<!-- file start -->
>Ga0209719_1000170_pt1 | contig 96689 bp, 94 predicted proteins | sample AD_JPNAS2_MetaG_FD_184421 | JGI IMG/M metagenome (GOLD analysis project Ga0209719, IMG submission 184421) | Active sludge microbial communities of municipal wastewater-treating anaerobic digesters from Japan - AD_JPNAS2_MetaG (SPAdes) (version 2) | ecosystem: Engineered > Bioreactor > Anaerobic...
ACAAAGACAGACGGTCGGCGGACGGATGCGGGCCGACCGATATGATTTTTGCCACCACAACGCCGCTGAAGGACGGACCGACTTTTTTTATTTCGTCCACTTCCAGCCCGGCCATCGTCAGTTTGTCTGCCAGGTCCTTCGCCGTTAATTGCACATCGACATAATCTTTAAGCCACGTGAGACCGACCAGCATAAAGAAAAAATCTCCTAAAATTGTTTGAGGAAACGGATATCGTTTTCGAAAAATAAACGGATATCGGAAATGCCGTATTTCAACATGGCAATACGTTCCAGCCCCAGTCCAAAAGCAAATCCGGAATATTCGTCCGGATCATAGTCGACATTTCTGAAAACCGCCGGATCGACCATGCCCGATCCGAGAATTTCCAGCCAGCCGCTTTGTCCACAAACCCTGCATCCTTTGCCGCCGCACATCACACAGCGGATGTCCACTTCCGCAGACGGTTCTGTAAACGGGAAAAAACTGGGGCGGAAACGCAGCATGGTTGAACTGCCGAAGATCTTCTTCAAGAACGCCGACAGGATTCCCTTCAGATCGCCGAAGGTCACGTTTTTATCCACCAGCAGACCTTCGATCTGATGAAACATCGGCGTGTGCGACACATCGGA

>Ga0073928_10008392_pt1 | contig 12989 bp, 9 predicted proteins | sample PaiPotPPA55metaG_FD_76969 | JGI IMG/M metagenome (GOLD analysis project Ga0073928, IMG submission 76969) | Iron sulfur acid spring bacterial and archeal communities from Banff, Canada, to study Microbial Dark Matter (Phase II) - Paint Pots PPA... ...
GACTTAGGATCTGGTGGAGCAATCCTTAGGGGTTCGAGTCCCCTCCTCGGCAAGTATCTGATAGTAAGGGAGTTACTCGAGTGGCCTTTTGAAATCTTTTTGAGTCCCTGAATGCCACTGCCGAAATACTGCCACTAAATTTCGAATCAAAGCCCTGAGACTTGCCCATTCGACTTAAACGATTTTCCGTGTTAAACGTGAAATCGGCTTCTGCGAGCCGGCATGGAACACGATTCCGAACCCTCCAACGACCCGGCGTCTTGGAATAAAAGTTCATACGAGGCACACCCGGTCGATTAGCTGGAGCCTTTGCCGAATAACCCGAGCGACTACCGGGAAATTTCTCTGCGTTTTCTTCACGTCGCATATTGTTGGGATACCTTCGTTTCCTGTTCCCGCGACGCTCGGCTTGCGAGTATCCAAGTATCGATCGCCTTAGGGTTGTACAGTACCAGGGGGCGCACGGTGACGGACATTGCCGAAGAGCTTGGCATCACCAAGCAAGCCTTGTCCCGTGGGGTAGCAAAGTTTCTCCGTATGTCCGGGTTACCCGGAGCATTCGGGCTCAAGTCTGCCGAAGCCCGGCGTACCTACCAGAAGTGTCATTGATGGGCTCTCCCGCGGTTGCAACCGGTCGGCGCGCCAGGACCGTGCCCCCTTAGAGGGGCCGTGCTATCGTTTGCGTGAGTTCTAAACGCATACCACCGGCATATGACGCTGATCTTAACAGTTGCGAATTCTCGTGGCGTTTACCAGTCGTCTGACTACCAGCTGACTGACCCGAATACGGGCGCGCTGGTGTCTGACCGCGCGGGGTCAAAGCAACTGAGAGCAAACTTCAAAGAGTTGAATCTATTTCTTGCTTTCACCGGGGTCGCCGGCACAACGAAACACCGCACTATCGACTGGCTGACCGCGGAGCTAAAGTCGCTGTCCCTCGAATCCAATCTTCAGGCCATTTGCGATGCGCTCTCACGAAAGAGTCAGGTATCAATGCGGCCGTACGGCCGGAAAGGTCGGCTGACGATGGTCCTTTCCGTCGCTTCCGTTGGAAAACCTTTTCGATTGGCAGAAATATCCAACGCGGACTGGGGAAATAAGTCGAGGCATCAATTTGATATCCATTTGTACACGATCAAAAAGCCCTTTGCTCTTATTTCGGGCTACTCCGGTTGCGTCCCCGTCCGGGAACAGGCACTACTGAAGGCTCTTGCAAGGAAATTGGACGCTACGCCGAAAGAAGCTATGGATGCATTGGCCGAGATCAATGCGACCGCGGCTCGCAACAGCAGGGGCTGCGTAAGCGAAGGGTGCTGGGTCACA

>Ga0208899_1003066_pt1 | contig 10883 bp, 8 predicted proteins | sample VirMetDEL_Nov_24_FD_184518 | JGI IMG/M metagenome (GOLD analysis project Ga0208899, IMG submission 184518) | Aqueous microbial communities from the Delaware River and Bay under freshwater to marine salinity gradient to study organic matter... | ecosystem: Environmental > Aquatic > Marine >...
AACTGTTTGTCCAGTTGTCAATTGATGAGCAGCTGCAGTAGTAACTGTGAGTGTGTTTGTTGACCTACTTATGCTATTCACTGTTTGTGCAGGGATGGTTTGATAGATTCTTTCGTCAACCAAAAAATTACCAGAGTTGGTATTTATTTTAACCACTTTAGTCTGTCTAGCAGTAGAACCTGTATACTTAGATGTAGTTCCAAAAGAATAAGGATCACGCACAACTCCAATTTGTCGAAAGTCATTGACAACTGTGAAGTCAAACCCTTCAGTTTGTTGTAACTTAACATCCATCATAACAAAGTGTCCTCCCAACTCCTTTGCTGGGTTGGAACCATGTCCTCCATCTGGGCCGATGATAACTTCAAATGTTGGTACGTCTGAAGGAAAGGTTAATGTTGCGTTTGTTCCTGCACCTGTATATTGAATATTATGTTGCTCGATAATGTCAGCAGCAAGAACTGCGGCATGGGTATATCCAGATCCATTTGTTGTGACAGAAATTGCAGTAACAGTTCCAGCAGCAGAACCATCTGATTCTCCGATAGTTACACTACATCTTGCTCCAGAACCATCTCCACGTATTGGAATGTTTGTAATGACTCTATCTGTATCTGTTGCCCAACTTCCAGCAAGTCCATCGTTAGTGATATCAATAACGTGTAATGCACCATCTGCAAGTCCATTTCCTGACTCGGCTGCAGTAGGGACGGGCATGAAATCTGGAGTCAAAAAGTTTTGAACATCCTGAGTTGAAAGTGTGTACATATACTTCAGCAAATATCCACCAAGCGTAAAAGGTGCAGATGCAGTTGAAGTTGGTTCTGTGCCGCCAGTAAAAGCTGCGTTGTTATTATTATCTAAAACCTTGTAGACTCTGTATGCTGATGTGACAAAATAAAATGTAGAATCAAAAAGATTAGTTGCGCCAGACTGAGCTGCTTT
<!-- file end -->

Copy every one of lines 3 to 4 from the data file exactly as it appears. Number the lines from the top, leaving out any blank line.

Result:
>Ga0073928_10008392_pt1 | contig 12989 bp, 9 predicted proteins | sample PaiPotPPA55metaG_FD_76969 | JGI IMG/M metagenome (GOLD analysis project Ga0073928, IMG submission 76969) | Iron sulfur acid spring bacterial and archeal communities from Banff, Canada, to study Microbial Dark Matter (Phase II) - Paint Pots PPA... ...
GACTTAGGATCTGGTGGAGCAATCCTTAGGGGTTCGAGTCCCCTCCTCGGCAAGTATCTGATAGTAAGGGAGTTACTCGAGTGGCCTTTTGAAATCTTTTTGAGTCCCTGAATGCCACTGCCGAAATACTGCCACTAAATTTCGAATCAAAGCCCTGAGACTTGCCCATTCGACTTAAACGATTTTCCGTGTTAAACGTGAAATCGGCTTCTGCGAGCCGGCATGGAACACGATTCCGAACCCTCCAACGACCCGGCGTCTTGGAATAAAAGTTCATACGAGGCACACCCGGTCGATTAGCTGGAGCCTTTGCCGAATAACCCGAGCGACTACCGGGAAATTTCTCTGCGTTTTCTTCACGTCGCATATTGTTGGGATACCTTCGTTTCCTGTTCCCGCGACGCTCGGCTTGCGAGTATCCAAGTATCGATCGCCTTAGGGTTGTACAGTACCAGGGGGCGCACGGTGACGGACATTGCCGAAGAGCTTGGCATCACCAAGCAAGCCTTGTCCCGTGGGGTAGCAAAGTTTCTCCGTATGTCCGGGTTACCCGGAGCATTCGGGCTCAAGTCTGCCGAAGCCCGGCGTACCTACCAGAAGTGTCATTGATGGGCTCTCCCGCGGTTGCAACCGGTCGGCGCGCCAGGACCGTGCCCCCTTAGAGGGGCCGTGCTATCGTTTGCGTGAGTTCTAAACGCATACCACCGGCATATGACGCTGATCTTAACAGTTGCGAATTCTCGTGGCGTTTACCAGTCGTCTGACTACCAGCTGACTGACCCGAATACGGGCGCGCTGGTGTCTGACCGCGCGGGGTCAAAGCAACTGAGAGCAAACTTCAAAGAGTTGAATCTATTTCTTGCTTTCACCGGGGTCGCCGGCACAACGAAACACCGCACTATCGACTGGCTGACCGCGGAGCTAAAGTCGCTGTCCCTCGAATCCAATCTTCAGGCCATTTGCGATGCGCTCTCACGAAAGAGTCAGGTATCAATGCGGCCGTACGGCCGGAAAGGTCGGCTGACGATGGTCCTTTCCGTCGCTTCCGTTGGAAAACCTTTTCGATTGGCAGAAATATCCAACGCGGACTGGGGAAATAAGTCGAGGCATCAATTTGATATCCATTTGTACACGATCAAAAAGCCCTTTGCTCTTATTTCGGGCTACTCCGGTTGCGTCCCCGTCCGGGAACAGGCACTACTGAAGGCTCTTGCAAGGAAATTGGACGCTACGCCGAAAGAAGCTATGGATGCATTGGCCGAGATCAATGCGACCGCGGCTCGCAACAGCAGGGGCTGCGTAAGCGAAGGGTGCTGGGTCACA